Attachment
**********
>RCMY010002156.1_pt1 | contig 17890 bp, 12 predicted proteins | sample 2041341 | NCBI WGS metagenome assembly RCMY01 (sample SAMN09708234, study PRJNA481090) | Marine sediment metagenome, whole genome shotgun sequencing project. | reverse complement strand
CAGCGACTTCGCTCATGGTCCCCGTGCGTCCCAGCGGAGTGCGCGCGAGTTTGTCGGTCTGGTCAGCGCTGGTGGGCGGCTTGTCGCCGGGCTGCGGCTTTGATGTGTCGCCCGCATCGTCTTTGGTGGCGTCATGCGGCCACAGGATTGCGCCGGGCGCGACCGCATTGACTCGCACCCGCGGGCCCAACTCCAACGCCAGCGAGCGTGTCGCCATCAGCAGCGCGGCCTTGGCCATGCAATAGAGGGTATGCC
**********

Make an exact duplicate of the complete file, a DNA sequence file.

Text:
>RCMY010002156.1_pt1 | contig 17890 bp, 12 predicted proteins | sample 2041341 | NCBI WGS metagenome assembly RCMY01 (sample SAMN09708234, study PRJNA481090) | Marine sediment metagenome, whole genome shotgun sequencing project. | reverse complement strand
CAGCGACTTCGCTCATGGTCCCCGTGCGTCCCAGCGGAGTGCGCGCGAGTTTGTCGGTCTGGTCAGCGCTGGTGGGCGGCTTGTCGCCGGGCTGCGGCTTTGATGTGTCGCCCGCATCGTCTTTGGTGGCGTCATGCGGCCACAGGATTGCGCCGGGCGCGACCGCATTGACTCGCACCCGCGGGCCCAACTCCAACGCCAGCGAGCGTGTCGCCATCAGCAGCGCGGCCTTGGCCATGCAATAGAGGGTATGCC